3. Create simple reports, for example, find the top 10 problems, or multidimensional reports, for example, identify trends of specific topics over time
Voice of the customer: customer retention
In the telecommunication industry, a cell-phone provider might want to combine text analysis with the data-mining technique Predictive modeling to reinforce customer retention.

It is expensive to win new customers. Therefore, customers must not be attracted by competitors. With the data-mining technique Predictive modeling, you can predict for individual customers the propensity to cancel their contracts.

Predictive modeling is based on available data about each customer and on historic cases of customers who have left your company.

In a traditional data-mining model, only structured data about customers is used. For example:

Demographic data
Demographic data might include age, gender, income, number of children.
Transactional data
Transactional data might include payment type, number of overseas calls, number of long-distance calls, number of local calls last month or last 3 months.

With text analysis, you can extract the most important concepts that are mentioned by customers during a call to the call center. For example, the following concepts might be recorded by call-center staff in their notes:

  • New phone
  • Bad rate

By using the information that can be extracted from call-center notes as additional input to the data-mining prediction-model, you can considerably improve the predictive power of the data-mining model.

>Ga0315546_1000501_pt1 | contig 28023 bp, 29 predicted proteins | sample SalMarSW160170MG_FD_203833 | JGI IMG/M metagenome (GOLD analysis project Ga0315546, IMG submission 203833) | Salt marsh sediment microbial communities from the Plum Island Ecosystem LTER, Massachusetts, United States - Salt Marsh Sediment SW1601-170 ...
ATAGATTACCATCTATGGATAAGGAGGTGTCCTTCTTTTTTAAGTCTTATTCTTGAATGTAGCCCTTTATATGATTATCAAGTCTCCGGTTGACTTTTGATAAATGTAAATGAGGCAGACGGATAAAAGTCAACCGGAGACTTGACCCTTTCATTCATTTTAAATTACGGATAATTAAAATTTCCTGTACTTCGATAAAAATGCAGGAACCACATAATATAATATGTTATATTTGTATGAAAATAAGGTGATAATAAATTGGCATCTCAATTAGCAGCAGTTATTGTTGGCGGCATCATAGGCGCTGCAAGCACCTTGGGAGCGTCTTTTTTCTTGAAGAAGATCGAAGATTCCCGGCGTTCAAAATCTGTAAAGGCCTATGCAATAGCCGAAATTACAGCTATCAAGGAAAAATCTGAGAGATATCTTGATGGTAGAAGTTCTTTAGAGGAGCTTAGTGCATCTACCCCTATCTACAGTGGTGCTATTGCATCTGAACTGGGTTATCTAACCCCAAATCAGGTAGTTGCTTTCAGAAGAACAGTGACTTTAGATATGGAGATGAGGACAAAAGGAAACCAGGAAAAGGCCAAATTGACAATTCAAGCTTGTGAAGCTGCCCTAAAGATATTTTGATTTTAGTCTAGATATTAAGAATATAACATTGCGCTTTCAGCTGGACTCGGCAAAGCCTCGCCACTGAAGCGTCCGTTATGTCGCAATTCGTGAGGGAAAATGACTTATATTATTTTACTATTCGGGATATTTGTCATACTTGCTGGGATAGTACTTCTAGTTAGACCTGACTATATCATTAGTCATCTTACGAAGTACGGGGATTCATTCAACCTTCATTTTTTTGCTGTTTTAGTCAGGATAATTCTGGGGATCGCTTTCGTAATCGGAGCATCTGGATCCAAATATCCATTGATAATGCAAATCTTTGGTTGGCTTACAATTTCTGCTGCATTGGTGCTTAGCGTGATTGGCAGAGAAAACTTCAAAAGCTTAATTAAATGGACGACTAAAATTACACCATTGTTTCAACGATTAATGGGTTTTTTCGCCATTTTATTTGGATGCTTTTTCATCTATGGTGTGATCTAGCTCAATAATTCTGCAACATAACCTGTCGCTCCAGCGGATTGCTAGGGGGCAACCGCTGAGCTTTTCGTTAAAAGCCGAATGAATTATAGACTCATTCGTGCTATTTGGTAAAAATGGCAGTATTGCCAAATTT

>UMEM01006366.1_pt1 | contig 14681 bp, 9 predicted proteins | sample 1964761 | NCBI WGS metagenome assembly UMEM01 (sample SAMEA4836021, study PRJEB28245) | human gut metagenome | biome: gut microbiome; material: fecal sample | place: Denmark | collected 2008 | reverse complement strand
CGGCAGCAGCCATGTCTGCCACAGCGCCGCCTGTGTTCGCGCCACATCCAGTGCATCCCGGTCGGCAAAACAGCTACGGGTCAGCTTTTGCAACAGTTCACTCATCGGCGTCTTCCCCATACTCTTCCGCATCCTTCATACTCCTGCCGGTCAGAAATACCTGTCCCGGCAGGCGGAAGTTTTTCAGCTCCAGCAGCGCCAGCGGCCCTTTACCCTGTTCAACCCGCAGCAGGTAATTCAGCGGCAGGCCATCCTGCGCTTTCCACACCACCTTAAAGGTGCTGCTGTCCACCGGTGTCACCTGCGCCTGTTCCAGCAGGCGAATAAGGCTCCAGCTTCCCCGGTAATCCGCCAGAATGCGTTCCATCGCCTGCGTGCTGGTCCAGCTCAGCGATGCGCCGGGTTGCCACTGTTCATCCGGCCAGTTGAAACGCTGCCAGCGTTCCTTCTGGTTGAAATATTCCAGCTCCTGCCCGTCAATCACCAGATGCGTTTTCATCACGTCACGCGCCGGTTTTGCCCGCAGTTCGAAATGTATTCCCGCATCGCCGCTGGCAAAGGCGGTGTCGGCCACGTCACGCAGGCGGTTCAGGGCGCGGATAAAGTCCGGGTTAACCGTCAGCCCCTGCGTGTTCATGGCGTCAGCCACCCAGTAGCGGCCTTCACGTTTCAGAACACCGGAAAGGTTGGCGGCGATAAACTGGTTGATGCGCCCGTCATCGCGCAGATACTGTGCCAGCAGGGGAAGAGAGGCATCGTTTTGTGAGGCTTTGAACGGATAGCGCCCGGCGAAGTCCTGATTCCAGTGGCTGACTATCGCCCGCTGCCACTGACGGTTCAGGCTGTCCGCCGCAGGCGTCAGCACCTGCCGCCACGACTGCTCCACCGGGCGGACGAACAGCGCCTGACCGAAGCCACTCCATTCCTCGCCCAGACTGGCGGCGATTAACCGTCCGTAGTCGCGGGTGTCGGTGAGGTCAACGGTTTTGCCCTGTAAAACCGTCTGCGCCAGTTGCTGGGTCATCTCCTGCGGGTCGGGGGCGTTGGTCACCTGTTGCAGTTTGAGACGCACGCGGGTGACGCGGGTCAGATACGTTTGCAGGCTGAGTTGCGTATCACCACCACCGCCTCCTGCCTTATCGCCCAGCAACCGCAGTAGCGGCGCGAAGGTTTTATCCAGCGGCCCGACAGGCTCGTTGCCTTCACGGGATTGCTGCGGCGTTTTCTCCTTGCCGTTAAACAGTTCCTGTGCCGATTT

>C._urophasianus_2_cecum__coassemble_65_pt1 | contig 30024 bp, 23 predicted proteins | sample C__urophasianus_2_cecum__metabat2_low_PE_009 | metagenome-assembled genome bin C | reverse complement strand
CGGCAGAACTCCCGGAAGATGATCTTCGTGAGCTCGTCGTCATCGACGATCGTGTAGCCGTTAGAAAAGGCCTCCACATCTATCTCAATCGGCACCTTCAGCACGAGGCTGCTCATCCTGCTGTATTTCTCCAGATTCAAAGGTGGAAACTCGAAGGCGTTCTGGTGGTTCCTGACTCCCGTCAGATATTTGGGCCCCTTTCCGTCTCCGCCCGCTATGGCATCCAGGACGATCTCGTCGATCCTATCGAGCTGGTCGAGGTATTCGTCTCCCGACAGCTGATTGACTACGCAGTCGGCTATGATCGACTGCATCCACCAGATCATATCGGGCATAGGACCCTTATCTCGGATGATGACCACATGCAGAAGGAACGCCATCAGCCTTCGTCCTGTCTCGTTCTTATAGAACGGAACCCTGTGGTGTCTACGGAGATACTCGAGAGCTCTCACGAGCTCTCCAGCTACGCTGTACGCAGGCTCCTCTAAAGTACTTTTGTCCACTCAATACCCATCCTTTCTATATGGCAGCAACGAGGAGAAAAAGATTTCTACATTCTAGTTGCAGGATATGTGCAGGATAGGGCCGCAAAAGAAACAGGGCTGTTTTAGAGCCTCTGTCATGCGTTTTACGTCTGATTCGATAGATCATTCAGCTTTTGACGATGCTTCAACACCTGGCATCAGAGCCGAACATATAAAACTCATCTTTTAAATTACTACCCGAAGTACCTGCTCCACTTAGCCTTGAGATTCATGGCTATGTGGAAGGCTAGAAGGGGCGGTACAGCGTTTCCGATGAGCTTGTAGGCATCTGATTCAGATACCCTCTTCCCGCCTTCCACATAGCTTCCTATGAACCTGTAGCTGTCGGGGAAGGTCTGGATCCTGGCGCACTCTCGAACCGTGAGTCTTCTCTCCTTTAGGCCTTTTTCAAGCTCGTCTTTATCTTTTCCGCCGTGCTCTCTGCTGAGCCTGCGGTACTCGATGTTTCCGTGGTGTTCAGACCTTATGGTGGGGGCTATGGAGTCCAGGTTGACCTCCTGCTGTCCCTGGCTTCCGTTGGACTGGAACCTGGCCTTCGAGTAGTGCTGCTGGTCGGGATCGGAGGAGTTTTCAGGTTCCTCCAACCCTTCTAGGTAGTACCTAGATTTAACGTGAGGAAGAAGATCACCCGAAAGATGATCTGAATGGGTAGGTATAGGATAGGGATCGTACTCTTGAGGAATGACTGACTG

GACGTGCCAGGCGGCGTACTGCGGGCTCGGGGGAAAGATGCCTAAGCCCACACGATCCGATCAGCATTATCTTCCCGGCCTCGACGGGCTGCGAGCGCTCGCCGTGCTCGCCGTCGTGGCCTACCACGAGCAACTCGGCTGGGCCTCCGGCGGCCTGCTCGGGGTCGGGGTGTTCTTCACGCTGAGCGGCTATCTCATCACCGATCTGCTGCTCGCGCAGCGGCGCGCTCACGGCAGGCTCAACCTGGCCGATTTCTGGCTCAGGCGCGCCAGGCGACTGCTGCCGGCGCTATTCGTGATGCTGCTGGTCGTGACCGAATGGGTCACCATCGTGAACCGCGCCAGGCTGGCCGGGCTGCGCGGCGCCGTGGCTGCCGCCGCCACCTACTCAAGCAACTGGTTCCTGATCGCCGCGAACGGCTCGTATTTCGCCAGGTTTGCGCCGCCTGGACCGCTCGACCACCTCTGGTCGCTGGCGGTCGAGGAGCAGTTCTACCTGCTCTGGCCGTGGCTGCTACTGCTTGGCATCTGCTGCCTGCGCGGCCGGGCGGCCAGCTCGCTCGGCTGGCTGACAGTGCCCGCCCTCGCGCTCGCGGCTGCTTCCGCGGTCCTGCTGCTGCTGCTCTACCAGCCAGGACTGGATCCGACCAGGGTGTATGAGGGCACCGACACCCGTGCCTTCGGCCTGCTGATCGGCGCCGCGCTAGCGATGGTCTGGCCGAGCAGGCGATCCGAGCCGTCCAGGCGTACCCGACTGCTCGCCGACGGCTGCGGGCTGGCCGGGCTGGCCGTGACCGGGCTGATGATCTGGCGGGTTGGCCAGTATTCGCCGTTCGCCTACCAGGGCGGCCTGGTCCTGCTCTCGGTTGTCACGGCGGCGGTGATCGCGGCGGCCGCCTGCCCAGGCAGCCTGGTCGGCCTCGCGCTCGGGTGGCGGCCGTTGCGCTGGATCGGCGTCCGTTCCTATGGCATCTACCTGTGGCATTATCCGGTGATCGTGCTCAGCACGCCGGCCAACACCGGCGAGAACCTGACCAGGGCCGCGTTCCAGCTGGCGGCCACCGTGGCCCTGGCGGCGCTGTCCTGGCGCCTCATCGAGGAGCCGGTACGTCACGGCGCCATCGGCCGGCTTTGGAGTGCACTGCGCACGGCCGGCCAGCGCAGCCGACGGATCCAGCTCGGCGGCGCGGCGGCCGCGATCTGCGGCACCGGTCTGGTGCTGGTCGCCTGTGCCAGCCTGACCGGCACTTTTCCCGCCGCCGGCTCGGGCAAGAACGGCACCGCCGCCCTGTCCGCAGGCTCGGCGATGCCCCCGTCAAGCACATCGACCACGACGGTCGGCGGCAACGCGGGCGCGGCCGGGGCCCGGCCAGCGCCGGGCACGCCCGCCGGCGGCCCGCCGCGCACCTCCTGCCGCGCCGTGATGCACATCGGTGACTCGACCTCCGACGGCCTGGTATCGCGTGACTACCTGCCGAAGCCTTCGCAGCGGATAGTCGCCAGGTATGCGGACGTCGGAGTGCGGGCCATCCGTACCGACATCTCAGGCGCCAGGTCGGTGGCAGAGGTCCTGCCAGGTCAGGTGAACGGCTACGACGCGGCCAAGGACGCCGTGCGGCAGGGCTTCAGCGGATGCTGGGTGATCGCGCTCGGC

Manufacturing: causal analysis of repair reports
A car manufacturer might want to analyze repair reports from repair shops to understand the root or the repair sequences that cause frequent failures. The business goals are to improve failing parts and to receive early warning indicators to avoid costly product recalls.

Repair shops that are accredited dealers for a specific brand might provide most of the repair reports in a structured form, for example, part types or standard codes for standard services. This information is already used today to find sequential patterns of part-failure sequences. However, nonstandard cases are reported in free-text fields. Extracting part types and problem types from these free-text fields and including them in the causal and sequence analysis improves the manufacturers ability to react to detect quality problems earlier and avoid costly product recalls.

Life science: causal analysis for coronary heart diseases
Medical scientists might want to evaluate a study on the risk of patients who suffer from heart diseases. For each patient, structured information such as blood pressure, cholesterol, or age, were collected. Additionally, unstructured textual information for each patient was collected. The unstructured information includes the medical history with data about the lifestyle and medical symptoms of the patient. This information might include relevant risk factors for heart diseases.

With text analysis, the following keywords might be detected in the records of the patients:

smoker, physical inactivity, alcoholism, obesity  

You can considerably improve association models and classification models by including the keywords that are retrieved by using text analysis on these models. For example, based on the analysis of structured and unstructured data, 40% of the patients might be eligible to be exempted from further intensive and expensive medical supervision and control. This result cannot be achieved if you use structured information only.

Feedback | Information roadmap